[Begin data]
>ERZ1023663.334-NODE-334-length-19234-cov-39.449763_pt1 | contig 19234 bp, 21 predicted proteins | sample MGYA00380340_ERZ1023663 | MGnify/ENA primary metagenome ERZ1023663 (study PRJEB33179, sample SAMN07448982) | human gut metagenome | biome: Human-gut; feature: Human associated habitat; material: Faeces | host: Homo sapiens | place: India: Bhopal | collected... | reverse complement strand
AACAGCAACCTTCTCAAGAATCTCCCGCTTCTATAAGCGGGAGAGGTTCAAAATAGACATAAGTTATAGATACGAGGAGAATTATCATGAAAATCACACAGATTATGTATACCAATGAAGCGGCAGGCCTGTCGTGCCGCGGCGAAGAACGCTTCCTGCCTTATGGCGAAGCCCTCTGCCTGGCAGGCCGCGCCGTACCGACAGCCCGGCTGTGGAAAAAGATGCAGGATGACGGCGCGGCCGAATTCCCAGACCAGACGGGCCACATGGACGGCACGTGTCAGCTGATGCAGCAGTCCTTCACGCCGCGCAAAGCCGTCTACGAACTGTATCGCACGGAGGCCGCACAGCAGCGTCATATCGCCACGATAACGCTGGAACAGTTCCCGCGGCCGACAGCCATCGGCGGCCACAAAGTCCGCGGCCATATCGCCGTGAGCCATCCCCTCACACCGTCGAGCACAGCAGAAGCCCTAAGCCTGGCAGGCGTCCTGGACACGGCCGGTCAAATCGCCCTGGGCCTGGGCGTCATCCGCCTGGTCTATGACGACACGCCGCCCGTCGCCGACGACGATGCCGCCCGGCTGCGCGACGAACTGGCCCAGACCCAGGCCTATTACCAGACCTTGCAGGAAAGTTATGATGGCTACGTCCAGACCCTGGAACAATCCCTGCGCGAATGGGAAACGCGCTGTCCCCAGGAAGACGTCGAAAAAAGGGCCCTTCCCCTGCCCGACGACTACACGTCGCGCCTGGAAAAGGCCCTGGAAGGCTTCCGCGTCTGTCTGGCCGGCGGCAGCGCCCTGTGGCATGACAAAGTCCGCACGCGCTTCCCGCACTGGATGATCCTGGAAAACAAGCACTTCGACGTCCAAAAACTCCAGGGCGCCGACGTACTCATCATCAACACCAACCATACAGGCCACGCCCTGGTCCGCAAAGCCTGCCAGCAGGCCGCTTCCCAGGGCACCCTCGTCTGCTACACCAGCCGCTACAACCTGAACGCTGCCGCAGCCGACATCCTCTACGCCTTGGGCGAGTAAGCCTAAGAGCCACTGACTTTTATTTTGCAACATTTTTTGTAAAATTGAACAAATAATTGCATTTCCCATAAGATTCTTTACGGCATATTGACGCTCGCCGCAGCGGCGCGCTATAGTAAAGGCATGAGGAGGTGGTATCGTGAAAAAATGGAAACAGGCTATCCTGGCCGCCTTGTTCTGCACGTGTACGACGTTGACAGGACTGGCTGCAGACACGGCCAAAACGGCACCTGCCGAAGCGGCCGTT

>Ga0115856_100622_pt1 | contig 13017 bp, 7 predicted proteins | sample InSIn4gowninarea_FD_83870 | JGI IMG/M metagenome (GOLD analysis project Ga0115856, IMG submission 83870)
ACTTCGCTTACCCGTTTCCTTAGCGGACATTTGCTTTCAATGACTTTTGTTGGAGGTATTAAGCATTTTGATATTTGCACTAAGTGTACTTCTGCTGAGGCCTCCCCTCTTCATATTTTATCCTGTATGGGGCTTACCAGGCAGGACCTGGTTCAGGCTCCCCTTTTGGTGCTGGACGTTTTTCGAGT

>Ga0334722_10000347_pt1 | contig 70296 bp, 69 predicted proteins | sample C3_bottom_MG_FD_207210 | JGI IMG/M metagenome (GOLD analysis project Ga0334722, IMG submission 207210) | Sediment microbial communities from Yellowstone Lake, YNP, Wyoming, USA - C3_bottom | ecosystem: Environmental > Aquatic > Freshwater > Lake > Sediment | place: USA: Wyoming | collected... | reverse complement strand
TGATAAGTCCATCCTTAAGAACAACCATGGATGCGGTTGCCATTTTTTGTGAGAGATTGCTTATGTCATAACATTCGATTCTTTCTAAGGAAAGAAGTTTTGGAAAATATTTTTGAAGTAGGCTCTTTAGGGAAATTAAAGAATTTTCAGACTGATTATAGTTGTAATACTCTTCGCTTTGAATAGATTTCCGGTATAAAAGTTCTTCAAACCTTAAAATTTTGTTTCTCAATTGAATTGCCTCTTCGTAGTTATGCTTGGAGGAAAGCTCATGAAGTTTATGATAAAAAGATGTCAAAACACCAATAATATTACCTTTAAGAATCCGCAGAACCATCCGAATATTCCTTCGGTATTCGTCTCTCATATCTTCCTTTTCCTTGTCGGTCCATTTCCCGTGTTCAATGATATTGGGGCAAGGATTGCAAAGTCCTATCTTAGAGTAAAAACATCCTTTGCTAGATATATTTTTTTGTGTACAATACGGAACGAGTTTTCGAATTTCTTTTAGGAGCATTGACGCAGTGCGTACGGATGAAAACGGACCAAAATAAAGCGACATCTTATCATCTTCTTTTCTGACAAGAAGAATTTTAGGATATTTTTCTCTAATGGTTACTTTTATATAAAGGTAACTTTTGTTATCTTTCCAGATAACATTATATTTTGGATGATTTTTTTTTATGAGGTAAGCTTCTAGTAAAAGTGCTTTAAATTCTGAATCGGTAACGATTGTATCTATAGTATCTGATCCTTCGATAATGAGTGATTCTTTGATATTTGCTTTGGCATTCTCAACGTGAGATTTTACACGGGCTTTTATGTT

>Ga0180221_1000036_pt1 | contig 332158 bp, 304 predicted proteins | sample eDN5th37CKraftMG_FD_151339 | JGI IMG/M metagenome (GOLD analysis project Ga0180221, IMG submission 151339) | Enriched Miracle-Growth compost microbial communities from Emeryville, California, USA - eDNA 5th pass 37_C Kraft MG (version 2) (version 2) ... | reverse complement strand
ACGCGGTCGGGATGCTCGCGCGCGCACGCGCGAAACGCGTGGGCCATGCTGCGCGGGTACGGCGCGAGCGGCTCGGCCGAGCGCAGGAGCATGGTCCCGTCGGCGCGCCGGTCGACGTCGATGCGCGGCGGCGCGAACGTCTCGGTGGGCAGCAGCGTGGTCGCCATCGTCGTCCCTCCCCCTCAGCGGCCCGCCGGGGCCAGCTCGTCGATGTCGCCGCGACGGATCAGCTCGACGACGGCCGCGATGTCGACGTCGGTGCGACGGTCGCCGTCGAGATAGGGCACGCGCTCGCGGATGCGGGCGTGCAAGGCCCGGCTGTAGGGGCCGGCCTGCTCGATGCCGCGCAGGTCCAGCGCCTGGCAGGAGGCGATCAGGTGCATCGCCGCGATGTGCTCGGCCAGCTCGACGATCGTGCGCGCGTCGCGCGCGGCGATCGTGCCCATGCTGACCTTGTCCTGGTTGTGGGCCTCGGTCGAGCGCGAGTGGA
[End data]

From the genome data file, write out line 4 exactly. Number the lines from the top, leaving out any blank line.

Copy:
ACTTCGCTTACCCGTTTCCTTAGCGGACATTTGCTTTCAATGACTTTTGTTGGAGGTATTAAGCATTTTGATATTTGCACTAAGTGTACTTCTGCTGAGGCCTCCCCTCTTCATATTTTATCCTGTATGGGGCTTACCAGGCAGGACCTGGTTCAGGCTCCCCTTTTGGTGCTGGACGTTTTTCGAGT